hatchery

Fishy Fun at 2017 Salmon Leave Home

A mother and son peek at a coho fingerling held by a HSWS volunteer at Salmon Leave Home (Photo: Robbin Whachell / HSWS)

A mother and son peek at a coho fingerling held by a HSWS volunteer at Salmon Leave Home (Photo: Robbin Whachell / HSWS)

And they're gone!

Coho smolts that had their start in life at the Hoy Creek Hatchery in Coquitlam are well on their way to adapting to life in the stream.  Approximately 5000 smolts were released at Hoy-Scott Watershed Society's Salmon Leave Home event on May 7th.

When ready, they will make their way from Hoy Creek to Scott Creek, then Coquitlam River, then to the Fraser River, and then on to the Straight of Georgia and the Pacific Ocean.

A father and son set to release coho smolts into Hoy Creek during Salmon Leave Home on May 7th, 2017. (Photo: Robbin Whachell / HSWS)

A father and son set to release coho smolts into Hoy Creek during Salmon Leave Home on May 7th, 2017. (Photo: Robbin Whachell / HSWS)

The weather was perfect for the family fun free community event, and there was a steady flow of people throughout the day.  Patrons learned about the life-cycle of the salmon, viewed hatchery facilities, and had fun building bird boxes, getting face-painted, and doing fish-crafts.  Music was provided by 98.7 The Point radio. Watershed Watch Salmon Society was also on had with crafts for the kids and education for all. Jay Peachy honoured the Kwikwetlem First Nation traditional territory and delivered the "Salmon Song" accompanied by drumming.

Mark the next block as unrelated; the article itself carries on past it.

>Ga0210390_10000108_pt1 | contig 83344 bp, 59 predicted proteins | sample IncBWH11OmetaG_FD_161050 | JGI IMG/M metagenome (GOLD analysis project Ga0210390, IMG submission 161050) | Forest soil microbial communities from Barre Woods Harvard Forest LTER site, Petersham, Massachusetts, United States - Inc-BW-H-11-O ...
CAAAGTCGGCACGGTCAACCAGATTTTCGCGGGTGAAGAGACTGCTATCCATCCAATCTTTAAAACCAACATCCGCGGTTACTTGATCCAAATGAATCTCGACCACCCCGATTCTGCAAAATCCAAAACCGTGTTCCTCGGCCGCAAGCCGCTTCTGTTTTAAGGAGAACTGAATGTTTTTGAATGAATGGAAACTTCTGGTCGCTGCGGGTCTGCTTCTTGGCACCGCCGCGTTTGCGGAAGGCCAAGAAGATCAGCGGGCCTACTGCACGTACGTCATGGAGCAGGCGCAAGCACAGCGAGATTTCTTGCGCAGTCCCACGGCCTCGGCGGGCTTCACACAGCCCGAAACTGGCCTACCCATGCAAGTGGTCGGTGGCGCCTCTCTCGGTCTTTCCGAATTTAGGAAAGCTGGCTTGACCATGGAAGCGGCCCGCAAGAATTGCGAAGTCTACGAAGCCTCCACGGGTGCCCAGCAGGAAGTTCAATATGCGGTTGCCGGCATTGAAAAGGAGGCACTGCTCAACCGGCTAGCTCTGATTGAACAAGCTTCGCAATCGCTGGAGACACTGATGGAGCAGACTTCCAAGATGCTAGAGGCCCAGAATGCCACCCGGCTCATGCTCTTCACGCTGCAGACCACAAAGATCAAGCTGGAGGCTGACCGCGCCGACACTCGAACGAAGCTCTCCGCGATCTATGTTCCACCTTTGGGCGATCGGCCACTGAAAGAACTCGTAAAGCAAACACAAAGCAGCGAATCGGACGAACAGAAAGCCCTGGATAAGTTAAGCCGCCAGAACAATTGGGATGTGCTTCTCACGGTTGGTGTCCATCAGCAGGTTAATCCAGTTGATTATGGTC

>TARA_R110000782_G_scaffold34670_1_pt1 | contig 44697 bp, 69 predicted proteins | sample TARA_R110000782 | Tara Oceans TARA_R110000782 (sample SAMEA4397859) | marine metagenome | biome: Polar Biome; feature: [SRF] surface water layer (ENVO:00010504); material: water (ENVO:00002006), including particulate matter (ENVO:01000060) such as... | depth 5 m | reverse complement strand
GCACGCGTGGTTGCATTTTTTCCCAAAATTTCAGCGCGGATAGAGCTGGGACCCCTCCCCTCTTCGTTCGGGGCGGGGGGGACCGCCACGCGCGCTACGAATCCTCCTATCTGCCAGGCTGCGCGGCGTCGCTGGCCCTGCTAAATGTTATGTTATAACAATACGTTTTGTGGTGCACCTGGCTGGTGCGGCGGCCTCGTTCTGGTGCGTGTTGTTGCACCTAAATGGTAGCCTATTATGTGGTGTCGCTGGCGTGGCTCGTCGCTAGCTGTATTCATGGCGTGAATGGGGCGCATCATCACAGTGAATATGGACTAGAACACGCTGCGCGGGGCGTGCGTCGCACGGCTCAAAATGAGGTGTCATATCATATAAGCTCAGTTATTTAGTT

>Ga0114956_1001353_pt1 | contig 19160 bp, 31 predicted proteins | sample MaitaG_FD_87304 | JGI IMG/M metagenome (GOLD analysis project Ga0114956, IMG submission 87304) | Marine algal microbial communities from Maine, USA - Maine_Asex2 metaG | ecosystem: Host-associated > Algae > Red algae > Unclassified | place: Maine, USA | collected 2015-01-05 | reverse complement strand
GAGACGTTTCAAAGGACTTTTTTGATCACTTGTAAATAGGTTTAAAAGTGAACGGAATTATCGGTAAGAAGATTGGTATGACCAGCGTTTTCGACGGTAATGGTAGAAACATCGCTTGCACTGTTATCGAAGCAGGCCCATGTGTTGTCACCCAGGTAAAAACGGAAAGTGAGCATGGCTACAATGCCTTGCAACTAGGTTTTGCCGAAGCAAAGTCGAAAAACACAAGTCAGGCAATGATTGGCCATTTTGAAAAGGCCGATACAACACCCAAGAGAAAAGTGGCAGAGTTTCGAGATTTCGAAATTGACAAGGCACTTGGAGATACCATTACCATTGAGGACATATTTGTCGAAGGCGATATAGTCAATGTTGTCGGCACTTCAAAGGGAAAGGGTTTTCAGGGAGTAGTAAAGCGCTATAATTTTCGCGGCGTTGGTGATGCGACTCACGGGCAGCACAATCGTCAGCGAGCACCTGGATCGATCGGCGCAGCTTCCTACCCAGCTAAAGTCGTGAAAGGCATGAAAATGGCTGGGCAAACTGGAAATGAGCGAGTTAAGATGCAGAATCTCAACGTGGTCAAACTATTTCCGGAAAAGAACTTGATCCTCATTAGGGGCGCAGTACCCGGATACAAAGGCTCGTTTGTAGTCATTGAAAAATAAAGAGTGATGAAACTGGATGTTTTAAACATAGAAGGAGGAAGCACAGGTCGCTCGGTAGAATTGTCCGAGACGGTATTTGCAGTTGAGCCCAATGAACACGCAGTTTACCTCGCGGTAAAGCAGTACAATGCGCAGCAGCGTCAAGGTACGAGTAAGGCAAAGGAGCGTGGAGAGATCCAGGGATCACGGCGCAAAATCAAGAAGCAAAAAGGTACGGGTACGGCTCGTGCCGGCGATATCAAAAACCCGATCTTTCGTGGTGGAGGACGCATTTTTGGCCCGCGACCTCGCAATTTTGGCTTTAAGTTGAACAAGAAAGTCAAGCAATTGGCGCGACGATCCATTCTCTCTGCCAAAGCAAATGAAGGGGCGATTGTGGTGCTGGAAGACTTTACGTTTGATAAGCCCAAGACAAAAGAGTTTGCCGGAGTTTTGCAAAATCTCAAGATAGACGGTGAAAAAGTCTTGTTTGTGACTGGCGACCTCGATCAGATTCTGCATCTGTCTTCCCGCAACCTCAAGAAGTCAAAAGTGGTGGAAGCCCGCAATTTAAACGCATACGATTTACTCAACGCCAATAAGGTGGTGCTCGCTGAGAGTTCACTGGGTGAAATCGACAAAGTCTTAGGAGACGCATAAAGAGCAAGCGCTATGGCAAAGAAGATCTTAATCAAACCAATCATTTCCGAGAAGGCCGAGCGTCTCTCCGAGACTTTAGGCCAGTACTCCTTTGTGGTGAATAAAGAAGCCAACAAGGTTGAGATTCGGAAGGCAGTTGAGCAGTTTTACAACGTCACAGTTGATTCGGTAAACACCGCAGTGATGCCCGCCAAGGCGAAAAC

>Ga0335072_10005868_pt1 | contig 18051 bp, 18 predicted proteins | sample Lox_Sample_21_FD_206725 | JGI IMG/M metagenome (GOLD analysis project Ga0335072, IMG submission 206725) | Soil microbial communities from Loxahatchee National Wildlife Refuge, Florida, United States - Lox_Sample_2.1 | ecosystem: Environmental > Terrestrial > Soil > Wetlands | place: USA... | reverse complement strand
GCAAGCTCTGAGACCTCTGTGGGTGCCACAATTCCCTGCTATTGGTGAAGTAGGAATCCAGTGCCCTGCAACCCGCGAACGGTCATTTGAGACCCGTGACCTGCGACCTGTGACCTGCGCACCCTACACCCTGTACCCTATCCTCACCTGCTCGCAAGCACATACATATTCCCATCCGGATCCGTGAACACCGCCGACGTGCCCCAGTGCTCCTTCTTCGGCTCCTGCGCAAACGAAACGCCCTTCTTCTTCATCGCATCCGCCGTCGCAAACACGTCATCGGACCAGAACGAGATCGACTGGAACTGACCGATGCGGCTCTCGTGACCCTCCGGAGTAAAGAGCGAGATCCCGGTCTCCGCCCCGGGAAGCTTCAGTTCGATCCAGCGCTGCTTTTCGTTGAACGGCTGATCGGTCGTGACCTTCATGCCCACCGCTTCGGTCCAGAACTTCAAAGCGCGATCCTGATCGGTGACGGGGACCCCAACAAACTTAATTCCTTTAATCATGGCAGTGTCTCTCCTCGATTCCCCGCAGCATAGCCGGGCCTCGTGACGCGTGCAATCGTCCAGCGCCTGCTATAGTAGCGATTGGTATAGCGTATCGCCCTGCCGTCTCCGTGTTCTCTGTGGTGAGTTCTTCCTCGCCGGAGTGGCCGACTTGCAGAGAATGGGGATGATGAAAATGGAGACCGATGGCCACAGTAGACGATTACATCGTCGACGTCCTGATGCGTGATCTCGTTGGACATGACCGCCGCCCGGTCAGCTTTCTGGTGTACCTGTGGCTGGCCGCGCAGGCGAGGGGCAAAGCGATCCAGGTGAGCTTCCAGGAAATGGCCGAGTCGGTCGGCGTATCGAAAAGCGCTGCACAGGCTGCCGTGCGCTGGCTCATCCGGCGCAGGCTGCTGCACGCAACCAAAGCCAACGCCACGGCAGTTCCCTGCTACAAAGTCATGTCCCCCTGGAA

The highlight of the day was the release of the smolts, as children of all ages delighted in carrying young salmon in buckets from the rearing pond a short distance to release them into Hoy Creek.

Face-painting, building bird boxes, and fish crafts...

Face-painting, building bird boxes, and fish crafts...

The society wishes to thank all of our hard working volunteers from Pinetree Secondary.

Over the summer things generally slow down at the hatchery, but volunteers still continue to oversee the care of some 25,000 coho fry, approximately 5 months old, who will be transferred into the rearing pond before June.

The bird box building station at Salmon Leave Home. 

The bird box building station at Salmon Leave Home. 

See ALL of our photos from Salmon Leave Home on our Facebook album HERE.

Work also continues in the riparian areas of the watershed to ensure invasive species are reduced and native plants are thriving. A healthy riparian area ensures a healthy creek.

In July or August the society also does a stream cleanup, removing trash and debris from Scott and Hoy Creeks. To get involved, click our "Get Involved" button, or email the Society at hoyscottwatershed@gmail.com

 

 

Hoy-Scott Watershed Society members release chum salmon fry

HSWS members met at dusk to release the chum salmon fry. Rodney Lee, hatchery manager (seen center) provides direction.

HSWS members met at dusk to release the chum salmon fry. Rodney Lee, hatchery manager (seen center) provides direction.

On March 19th, members of Hoy-Scott Watershed Society met near dusk at the Hoy Creek Hatchery to release 26,363 chum salmon fry.  This was an historic moment as the society has not raised chum salmon since the mid-90s. Fry were netted into buckets in the Capilano trough room, and hand carried to be released into Hoy Creek.  The process was led by hatchery manager, Rodney Lee.